The Irony of Success
“It really is an irony; a surprise to me that I did this course when I look back at what I had thought while at uni.” – Marco Carusi, former bricklaying apprentice from Melbourne Polytechnic.
As a politics and history arts degree student at LaTrobe University in the1980s, Epping resident Marco Carusi had no idea what he wanted to do.
But when he graduated in 1989, following in his father's footsteps as a bricklayer was the furthest thing from his mind.
Certainly, he had helped his father, Alvaro, during weekends and school holidays in his teenage years to lay out a few bricks, but 'never in a million years did I want to be a bricklayer,' Marco said.
Now, the 39-year-old has just taken out a major award as the Master Builders' Association of Victoria Best Bricklaying Apprentice in the state, winning a couple of hundred dollars worth of equipment for his trade.
Marco completed his three-year apprenticeship in December last year after attending Melbourne Polytechnic for his formal training and also received Melbourne Polytechnic Best Third Year Apprentice as well as Best Apprentice in Bricklaying over the entire course.
'It really is an irony; a surprise to me that I did this course when I look back at what I had thought while at uni,' Marco said.
'Back then, I thought bricklaying was about slapping on some bricks and now I know just how ignorant about the trade I was.
'I'm absolutely so happy to win these awards and quite surpirsed too as I didn't think I was that good to get these awards.'
Certainly, he knows he always does a professional job and being a mature-age apprentice meant he was probably more dedicated and disciplined than other younger appprentices who weren't always that focused on their training.
Indeed, Marco is also happy with the choice he made to do his apprenticeship, albeit via a circuitous path whereby he has also worked as a deputy-registrar for the Magistrates' Court for over 10 years since finishing his university studies. He still worked for the court system part-time while he undertook his apprenticeship and is employed on a two day basis now as he works as a bricklayer.
'I'm very proud of what I've achieved and the awards are a real tribute to my father who took me on as an apprentice and was a fine teacher and mentor throughout my training. There's some sense of sadness because he passed away in February this year.'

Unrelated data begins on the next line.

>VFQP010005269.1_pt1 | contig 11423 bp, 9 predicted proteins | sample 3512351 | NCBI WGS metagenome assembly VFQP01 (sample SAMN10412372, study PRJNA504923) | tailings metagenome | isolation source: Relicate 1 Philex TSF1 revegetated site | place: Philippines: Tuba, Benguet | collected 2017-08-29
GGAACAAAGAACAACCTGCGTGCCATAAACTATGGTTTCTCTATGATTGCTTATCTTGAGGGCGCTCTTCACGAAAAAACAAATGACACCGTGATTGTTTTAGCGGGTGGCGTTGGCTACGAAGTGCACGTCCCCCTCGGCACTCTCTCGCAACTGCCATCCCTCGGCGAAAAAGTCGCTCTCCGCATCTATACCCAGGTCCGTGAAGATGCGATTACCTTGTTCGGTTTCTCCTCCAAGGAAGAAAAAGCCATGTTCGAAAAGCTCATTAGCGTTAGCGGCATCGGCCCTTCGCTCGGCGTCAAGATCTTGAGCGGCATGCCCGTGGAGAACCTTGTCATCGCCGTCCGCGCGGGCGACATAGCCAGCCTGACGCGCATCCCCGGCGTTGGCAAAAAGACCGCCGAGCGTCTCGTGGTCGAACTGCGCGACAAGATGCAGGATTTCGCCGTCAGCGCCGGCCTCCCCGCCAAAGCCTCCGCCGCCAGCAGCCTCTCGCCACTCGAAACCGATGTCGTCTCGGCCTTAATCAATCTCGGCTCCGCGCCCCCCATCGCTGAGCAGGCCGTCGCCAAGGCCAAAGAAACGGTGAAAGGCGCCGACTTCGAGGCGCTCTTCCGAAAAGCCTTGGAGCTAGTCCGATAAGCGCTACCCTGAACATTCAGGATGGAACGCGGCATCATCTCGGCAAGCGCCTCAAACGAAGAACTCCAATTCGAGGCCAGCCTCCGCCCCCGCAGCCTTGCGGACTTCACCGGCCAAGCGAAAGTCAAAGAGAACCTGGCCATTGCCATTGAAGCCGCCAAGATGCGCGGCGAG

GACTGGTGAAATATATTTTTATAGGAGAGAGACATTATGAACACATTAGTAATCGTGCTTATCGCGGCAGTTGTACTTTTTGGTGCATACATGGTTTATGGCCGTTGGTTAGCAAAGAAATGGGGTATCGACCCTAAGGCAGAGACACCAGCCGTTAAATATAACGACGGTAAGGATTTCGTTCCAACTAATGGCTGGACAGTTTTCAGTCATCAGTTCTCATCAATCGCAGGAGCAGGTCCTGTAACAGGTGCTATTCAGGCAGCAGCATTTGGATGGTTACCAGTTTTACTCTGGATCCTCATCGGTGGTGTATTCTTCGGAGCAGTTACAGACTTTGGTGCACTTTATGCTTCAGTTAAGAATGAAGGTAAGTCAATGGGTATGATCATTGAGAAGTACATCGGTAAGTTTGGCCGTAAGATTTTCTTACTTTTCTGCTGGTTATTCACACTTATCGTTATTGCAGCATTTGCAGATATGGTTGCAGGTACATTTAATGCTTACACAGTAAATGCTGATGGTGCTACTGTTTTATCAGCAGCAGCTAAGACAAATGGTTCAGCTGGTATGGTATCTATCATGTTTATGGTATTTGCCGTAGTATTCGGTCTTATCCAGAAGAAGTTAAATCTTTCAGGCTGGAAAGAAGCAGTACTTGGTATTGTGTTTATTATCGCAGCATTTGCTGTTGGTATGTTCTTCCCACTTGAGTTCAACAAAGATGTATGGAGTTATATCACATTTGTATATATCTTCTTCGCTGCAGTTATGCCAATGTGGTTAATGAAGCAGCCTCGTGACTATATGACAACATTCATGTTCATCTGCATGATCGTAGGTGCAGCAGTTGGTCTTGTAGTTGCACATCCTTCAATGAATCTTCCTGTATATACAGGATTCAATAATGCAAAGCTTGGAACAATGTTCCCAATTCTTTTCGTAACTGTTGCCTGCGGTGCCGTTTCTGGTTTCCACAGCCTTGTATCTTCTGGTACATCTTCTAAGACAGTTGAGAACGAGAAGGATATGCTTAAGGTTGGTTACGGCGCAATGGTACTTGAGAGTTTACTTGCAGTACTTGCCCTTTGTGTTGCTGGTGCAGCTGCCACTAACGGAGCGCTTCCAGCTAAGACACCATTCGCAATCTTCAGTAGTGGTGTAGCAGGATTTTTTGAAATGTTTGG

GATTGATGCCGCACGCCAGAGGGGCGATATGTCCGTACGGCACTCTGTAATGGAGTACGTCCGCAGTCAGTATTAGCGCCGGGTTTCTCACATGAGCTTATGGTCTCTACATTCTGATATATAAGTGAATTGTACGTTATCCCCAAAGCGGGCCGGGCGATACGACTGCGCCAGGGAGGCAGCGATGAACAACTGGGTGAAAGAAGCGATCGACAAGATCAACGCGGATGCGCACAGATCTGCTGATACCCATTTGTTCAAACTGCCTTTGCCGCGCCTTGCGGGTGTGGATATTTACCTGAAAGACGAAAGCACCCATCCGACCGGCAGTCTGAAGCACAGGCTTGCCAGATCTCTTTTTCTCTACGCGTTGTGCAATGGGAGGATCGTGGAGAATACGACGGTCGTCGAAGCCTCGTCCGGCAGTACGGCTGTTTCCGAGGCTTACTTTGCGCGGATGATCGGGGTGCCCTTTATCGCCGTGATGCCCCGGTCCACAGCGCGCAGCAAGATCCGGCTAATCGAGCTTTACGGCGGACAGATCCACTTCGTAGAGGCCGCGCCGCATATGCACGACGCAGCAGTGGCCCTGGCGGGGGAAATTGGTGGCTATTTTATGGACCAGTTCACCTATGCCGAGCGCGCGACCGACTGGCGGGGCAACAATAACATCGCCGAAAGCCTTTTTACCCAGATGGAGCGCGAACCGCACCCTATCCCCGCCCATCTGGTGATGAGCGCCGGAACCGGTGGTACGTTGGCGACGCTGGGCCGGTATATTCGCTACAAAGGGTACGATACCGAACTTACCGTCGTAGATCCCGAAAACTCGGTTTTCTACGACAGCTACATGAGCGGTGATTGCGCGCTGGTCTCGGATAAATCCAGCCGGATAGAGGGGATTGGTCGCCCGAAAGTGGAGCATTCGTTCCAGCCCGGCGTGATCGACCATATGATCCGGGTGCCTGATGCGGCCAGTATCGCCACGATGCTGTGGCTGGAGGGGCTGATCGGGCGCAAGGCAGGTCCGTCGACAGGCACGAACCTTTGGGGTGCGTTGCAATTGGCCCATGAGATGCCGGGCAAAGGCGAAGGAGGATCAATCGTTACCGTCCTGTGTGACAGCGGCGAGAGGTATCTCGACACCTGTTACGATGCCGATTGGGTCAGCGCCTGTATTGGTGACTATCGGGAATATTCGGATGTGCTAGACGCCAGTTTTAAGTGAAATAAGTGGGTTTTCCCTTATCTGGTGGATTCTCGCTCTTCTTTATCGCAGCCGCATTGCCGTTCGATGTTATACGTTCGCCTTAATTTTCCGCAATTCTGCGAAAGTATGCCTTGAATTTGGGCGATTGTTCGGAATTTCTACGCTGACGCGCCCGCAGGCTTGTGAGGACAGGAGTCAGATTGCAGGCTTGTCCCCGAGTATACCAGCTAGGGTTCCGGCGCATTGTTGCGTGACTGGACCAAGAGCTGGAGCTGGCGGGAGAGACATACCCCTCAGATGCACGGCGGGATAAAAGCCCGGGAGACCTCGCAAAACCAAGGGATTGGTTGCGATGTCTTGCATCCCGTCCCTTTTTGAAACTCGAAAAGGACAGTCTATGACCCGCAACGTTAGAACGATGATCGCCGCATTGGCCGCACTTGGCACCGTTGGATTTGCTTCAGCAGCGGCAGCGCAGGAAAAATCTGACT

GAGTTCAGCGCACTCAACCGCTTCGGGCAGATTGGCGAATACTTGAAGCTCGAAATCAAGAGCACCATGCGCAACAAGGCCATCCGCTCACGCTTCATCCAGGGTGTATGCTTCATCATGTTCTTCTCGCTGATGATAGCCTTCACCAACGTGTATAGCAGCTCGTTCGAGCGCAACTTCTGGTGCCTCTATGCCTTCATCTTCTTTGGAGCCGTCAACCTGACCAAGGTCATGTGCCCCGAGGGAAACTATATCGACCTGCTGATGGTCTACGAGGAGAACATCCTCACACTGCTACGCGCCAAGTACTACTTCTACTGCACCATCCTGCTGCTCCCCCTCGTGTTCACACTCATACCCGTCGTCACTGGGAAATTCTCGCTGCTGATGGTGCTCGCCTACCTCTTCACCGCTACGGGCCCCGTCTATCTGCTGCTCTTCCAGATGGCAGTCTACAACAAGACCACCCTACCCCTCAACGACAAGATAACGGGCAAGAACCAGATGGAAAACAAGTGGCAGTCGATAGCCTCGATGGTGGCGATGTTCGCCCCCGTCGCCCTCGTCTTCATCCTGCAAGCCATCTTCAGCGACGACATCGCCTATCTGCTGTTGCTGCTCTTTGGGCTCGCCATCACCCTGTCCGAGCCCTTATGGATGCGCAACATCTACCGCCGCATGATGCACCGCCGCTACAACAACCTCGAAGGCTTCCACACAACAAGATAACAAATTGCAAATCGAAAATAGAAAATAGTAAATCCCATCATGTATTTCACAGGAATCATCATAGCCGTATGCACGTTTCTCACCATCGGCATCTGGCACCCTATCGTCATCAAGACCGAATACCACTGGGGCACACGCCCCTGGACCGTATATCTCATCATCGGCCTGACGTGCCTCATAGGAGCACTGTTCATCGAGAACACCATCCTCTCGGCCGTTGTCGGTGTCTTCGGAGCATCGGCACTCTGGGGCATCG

Marco turned to bricklaying after initially enrolling for a Diploma of Building Design & Drafting at NMIT in 1997 and after three years of part-time study, realised he would be a much better builder and draftsperson if he had hands-on experience on a building site.
He approached his father for some part-time work in bricklaying after abandoning the work several years earlier but had no thought of doing an apprenticeship.
'I really enjoyed the mix between the physical nature of bricklaying and the fact it was outdoors with the more sedentary role as a deputy-registrar.
'I worked both jobs for 18 months until I realised I should be doing an apprenticeship to learn the trade more professionally and get a formal qualification so enrolled at Melbourne Polytechnic and my father took me on as an apprentice. I actually want to be a builder/bricklayer and am also now studying at Melbourne Polytechnic for a builder's registration course.'
Marco is also completing his Diploma of Building Design & Drafting.
He now works three days a week in his own business as a bricklayer, including on Saturdays, as well as still working as a deputy-registrar two days a week.
He added he still enjoyed the balance of working in the two jobs and said he thought people were under a misapprehension about what bricklaying involved.
'A lot of people think you're a bit of a blockhead and gung-ho, but it's a job you've got to think about and it's far more involved than just slapping on bricks.'
Looking back at his own attitude more than 10 years ago, Marco said he realised how ignorant he had been about being a brickie too.
'I am surprised at what I'm doing now but really enjoying it all. I'm now challenged by the thought of having my own business as a builder.'
Certificate III in Bricklaying Blocklaying